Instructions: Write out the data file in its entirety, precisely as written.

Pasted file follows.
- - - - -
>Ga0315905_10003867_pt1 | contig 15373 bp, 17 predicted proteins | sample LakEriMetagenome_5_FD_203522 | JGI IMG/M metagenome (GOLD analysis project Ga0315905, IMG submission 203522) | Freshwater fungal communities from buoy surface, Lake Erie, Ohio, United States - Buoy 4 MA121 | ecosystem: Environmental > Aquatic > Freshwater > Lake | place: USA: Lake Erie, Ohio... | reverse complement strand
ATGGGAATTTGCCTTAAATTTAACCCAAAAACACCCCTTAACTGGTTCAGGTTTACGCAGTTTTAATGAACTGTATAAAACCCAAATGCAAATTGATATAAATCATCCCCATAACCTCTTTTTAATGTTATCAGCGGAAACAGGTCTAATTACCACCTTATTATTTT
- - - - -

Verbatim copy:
>Ga0315905_10003867_pt1 | contig 15373 bp, 17 predicted proteins | sample LakEriMetagenome_5_FD_203522 | JGI IMG/M metagenome (GOLD analysis project Ga0315905, IMG submission 203522) | Freshwater fungal communities from buoy surface, Lake Erie, Ohio, United States - Buoy 4 MA121 | ecosystem: Environmental > Aquatic > Freshwater > Lake | place: USA: Lake Erie, Ohio... | reverse complement strand
ATGGGAATTTGCCTTAAATTTAACCCAAAAACACCCCTTAACTGGTTCAGGTTTACGCAGTTTTAATGAACTGTATAAAACCCAAATGCAAATTGATATAAATCATCCCCATAACCTCTTTTTAATGTTATCAGCGGAAACAGGTCTAATTACCACCTTATTATTTT